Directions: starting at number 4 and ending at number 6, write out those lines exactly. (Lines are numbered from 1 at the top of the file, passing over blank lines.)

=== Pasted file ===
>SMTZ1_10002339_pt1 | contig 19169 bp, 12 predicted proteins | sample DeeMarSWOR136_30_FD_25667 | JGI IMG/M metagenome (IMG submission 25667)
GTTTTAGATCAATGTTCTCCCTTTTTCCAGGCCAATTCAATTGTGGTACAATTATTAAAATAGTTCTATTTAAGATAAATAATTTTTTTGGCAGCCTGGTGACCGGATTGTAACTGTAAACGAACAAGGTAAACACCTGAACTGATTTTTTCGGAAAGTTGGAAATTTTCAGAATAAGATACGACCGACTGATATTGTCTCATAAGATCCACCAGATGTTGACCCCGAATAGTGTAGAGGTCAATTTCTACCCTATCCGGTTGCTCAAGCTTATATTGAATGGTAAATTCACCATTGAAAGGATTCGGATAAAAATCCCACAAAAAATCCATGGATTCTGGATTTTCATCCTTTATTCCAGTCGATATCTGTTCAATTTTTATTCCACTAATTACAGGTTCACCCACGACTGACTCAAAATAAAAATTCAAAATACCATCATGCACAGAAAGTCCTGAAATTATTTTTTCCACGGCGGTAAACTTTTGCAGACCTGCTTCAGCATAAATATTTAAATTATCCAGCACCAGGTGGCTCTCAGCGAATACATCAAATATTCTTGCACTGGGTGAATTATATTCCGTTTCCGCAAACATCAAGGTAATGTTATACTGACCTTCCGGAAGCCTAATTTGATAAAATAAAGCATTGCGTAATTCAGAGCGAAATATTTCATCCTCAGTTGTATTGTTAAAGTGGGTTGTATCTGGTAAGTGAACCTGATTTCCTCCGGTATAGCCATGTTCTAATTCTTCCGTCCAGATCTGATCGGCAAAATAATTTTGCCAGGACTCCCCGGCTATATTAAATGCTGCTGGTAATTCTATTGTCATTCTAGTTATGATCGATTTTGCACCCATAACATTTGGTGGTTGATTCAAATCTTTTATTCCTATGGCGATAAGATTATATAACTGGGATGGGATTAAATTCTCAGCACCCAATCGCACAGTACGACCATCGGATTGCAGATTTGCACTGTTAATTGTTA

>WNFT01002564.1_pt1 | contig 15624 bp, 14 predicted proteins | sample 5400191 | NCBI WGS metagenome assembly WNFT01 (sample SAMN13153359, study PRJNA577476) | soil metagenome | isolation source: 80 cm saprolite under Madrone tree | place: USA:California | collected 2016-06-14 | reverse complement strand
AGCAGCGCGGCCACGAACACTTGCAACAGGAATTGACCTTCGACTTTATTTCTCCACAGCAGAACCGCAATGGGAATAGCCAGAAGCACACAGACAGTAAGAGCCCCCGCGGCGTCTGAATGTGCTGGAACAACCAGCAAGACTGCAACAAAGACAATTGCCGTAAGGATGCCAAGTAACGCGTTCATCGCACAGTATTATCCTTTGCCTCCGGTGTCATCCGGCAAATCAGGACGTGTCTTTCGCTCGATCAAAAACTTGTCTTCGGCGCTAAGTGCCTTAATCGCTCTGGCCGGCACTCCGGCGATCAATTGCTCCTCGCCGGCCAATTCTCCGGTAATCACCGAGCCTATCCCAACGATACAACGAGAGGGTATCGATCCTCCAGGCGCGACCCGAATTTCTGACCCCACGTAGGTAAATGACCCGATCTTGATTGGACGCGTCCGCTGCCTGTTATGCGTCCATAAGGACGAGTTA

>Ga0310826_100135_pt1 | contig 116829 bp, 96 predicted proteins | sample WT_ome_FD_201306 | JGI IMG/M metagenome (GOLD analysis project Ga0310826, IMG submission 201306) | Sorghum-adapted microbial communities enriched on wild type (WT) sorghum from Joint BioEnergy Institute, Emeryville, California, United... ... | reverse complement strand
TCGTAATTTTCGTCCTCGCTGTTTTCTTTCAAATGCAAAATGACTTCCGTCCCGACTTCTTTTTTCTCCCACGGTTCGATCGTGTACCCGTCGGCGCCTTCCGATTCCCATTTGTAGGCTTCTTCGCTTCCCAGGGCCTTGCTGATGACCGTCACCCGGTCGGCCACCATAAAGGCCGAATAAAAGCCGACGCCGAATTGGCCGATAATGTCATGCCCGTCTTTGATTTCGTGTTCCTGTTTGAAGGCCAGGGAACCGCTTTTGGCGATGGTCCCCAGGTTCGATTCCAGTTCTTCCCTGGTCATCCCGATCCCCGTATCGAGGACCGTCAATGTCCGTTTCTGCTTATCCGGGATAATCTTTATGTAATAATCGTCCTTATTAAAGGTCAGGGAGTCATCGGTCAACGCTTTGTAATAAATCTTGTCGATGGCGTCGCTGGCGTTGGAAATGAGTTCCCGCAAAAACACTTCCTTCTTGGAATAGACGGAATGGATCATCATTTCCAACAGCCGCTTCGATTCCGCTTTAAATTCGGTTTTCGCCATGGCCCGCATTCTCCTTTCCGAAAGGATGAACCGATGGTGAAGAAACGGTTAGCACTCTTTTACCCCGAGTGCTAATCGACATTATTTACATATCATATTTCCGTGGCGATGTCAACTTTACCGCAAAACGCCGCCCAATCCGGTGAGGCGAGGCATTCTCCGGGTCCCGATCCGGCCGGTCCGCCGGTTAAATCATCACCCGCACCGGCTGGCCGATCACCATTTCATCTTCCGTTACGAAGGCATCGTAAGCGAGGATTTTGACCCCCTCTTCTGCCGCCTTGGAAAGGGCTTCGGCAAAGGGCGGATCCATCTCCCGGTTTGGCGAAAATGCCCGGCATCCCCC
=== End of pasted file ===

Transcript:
AGCAGCGCGGCCACGAACACTTGCAACAGGAATTGACCTTCGACTTTATTTCTCCACAGCAGAACCGCAATGGGAATAGCCAGAAGCACACAGACAGTAAGAGCCCCCGCGGCGTCTGAATGTGCTGGAACAACCAGCAAGACTGCAACAAAGACAATTGCCGTAAGGATGCCAAGTAACGCGTTCATCGCACAGTATTATCCTTTGCCTCCGGTGTCATCCGGCAAATCAGGACGTGTCTTTCGCTCGATCAAAAACTTGTCTTCGGCGCTAAGTGCCTTAATCGCTCTGGCCGGCACTCCGGCGATCAATTGCTCCTCGCCGGCCAATTCTCCGGTAATCACCGAGCCTATCCCAACGATACAACGAGAGGGTATCGATCCTCCAGGCGCGACCCGAATTTCTGACCCCACGTAGGTAAATGACCCGATCTTGATTGGACGCGTCCGCTGCCTGTTATGCGTCCATAAGGACGAGTTA

>Ga0310826_100135_pt1 | contig 116829 bp, 96 predicted proteins | sample WT_ome_FD_201306 | JGI IMG/M metagenome (GOLD analysis project Ga0310826, IMG submission 201306) | Sorghum-adapted microbial communities enriched on wild type (WT) sorghum from Joint BioEnergy Institute, Emeryville, California, United... ... | reverse complement strand
TCGTAATTTTCGTCCTCGCTGTTTTCTTTCAAATGCAAAATGACTTCCGTCCCGACTTCTTTTTTCTCCCACGGTTCGATCGTGTACCCGTCGGCGCCTTCCGATTCCCATTTGTAGGCTTCTTCGCTTCCCAGGGCCTTGCTGATGACCGTCACCCGGTCGGCCACCATAAAGGCCGAATAAAAGCCGACGCCGAATTGGCCGATAATGTCATGCCCGTCTTTGATTTCGTGTTCCTGTTTGAAGGCCAGGGAACCGCTTTTGGCGATGGTCCCCAGGTTCGATTCCAGTTCTTCCCTGGTCATCCCGATCCCCGTATCGAGGACCGTCAATGTCCGTTTCTGCTTATCCGGGATAATCTTTATGTAATAATCGTCCTTATTAAAGGTCAGGGAGTCATCGGTCAACGCTTTGTAATAAATCTTGTCGATGGCGTCGCTGGCGTTGGAAATGAGTTCCCGCAAAAACACTTCCTTCTTGGAATAGACGGAATGGATCATCATTTCCAACAGCCGCTTCGATTCCGCTTTAAATTCGGTTTTCGCCATGGCCCGCATTCTCCTTTCCGAAAGGATGAACCGATGGTGAAGAAACGGTTAGCACTCTTTTACCCCGAGTGCTAATCGACATTATTTACATATCATATTTCCGTGGCGATGTCAACTTTACCGCAAAACGCCGCCCAATCCGGTGAGGCGAGGCATTCTCCGGGTCCCGATCCGGCCGGTCCGCCGGTTAAATCATCACCCGCACCGGCTGGCCGATCACCATTTCATCTTCCGTTACGAAGGCATCGTAAGCGAGGATTTTGACCCCCTCTTCTGCCGCCTTGGAAAGGGCTTCGGCAAAGGGCGGATCCATCTCCCGGTTTGGCGAAAATGCCCGGCATCCCCC